Ice and Snow
The big advantage of trams in ice and snow is that only the width of the track surface needs to be completely cleared, not the whole road width.
This is something trams can easily be equipped to do for themselves; Bath had a ‘snow broom’ car to keep the tracks clear (as did most cities with trams). They can also drop sand directly onto the rails.
When the M.O.D. had an important base at Lansdown in the 1960s or ’70s, it was considered vital that Lansdown Road was never allowed to become impassable. Under-road electric heating pads were installed on the vulnerable bits. I never heard of them being used and I don’t suppose anyone remembers them now. They heated the whole width of the road, which was very wasteful, and they were vulnerable to damage by movement of the surface under heavy traffic.
Compare that with trams, where only the rails need to be heated and traffic will not damage them. No special equipment
is needed under the road because the heating current can be passed directly through the rails themselves.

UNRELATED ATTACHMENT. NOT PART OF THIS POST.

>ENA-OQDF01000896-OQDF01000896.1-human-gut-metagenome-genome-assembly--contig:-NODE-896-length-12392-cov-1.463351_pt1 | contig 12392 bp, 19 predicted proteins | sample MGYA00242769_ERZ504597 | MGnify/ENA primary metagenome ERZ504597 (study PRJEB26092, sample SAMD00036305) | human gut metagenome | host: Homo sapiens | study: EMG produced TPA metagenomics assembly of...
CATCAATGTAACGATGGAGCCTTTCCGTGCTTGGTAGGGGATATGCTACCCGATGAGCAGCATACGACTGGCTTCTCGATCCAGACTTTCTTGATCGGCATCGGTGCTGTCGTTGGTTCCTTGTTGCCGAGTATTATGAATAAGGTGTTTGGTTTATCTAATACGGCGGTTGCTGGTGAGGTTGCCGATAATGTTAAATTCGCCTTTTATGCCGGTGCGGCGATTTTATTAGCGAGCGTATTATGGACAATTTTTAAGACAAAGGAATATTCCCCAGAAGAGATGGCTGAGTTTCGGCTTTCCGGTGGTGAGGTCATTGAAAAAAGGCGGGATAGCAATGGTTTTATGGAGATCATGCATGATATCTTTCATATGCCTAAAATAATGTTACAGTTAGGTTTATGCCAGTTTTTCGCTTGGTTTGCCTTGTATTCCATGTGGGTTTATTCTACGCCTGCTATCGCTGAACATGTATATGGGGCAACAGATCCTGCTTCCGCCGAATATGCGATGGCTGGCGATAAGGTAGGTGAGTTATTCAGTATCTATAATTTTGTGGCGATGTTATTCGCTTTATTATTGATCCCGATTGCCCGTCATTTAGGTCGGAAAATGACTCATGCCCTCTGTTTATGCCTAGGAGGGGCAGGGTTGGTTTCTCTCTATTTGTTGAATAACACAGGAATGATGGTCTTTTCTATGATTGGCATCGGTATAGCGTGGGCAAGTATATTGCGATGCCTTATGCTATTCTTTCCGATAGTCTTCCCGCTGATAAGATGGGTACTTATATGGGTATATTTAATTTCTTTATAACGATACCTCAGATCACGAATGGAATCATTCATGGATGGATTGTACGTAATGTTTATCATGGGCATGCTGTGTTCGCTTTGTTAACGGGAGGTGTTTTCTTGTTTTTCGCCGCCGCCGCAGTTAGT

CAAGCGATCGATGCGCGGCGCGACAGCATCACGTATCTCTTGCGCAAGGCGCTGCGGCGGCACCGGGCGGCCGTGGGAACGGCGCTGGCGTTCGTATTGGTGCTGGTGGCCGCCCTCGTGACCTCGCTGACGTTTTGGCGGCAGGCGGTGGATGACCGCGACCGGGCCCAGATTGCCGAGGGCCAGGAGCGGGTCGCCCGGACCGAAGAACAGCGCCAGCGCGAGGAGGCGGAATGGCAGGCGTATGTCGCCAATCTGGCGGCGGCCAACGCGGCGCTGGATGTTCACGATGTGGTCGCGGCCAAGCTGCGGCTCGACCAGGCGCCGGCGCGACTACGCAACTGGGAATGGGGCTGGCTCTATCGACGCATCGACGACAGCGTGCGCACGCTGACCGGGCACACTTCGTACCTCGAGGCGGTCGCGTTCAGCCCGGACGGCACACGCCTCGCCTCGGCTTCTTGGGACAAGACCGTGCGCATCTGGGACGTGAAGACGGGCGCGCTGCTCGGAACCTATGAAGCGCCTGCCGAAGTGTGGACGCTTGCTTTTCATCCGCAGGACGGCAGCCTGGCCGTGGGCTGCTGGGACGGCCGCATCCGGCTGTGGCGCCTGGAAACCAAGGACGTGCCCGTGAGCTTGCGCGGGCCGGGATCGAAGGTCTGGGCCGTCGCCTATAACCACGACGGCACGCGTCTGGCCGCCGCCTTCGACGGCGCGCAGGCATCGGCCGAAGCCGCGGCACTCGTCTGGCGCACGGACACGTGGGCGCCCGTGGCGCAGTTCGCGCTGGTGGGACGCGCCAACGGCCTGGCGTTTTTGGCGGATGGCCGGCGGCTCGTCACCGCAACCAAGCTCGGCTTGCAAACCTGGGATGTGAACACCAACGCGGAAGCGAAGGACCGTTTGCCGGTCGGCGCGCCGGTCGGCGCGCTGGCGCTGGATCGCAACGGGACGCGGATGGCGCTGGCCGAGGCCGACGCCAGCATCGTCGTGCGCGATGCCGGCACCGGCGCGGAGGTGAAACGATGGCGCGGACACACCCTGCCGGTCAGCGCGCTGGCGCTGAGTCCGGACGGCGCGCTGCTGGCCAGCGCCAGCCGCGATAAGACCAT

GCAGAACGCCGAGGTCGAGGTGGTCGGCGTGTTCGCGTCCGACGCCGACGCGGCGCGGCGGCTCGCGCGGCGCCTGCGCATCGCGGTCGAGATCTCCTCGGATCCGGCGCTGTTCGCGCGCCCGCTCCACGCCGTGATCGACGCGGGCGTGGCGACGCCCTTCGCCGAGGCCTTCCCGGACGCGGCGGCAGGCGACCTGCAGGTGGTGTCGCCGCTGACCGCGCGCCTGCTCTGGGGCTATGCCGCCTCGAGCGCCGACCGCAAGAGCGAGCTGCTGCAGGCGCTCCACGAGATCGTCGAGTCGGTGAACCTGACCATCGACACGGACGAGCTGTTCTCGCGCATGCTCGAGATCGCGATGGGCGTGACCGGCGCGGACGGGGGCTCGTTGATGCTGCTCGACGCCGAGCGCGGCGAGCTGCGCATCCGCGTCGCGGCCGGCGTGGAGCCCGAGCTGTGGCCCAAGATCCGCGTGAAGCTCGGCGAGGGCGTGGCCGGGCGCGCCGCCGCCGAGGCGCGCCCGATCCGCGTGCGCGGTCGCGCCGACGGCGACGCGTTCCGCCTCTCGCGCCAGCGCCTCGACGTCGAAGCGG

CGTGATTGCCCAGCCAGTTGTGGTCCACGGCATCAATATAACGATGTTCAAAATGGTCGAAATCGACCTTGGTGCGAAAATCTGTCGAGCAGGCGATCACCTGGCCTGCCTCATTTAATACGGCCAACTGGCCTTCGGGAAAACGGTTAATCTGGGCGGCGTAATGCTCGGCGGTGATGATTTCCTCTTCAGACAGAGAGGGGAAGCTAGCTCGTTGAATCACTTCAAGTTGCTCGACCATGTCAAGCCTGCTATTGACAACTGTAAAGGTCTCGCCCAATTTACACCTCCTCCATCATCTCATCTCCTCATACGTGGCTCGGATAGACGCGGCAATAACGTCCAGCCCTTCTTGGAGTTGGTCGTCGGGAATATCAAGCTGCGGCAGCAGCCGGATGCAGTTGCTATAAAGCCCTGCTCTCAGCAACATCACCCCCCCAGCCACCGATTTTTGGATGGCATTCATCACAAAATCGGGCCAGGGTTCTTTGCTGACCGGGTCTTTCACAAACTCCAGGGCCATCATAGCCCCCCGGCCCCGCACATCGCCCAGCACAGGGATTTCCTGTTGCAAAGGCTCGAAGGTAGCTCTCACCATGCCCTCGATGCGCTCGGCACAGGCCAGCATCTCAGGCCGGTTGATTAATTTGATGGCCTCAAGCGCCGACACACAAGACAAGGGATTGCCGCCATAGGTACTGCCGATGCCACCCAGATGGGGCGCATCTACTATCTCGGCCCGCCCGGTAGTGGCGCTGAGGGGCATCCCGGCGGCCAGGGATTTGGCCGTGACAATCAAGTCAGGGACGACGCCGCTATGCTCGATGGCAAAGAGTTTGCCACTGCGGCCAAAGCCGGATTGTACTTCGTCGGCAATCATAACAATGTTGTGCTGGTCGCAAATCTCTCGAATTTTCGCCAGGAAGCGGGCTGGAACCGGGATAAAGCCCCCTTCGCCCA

Sitting next to a tram route is a pleasant experience due to the lack of traffic and relative silence of trams; this can lead to increasing catering revenues. Sitting on a bus and truck route in Bath is extremely unpleasant due to the roar of the diesel engine cooling fan, but pleasant in a tram town.
Ingenious modern methods mean that tracks can be laid very quickly overnight, one side of a pair at a time not therefore requiring road closure, without serious traffic disruption. Furthermore this can be done relatively quietly at night. The work consists of installing a single 400mm wide and 200mm deep concrete beam in the roadway one at a time, not both tracks, and does not require any service diversions and can be installed on all existing Bath roads without deep excavation or reinforcement since the imposed load at the base of the LR55 is less than that of an existing truck wheel at the same depth.
This is unlike the ill-conceived Edinburgh tram system, which contrary to expert advice utilised a sleepered railway type track requiring deeper foundations, mass service diversions, and extensive lengthy road closures.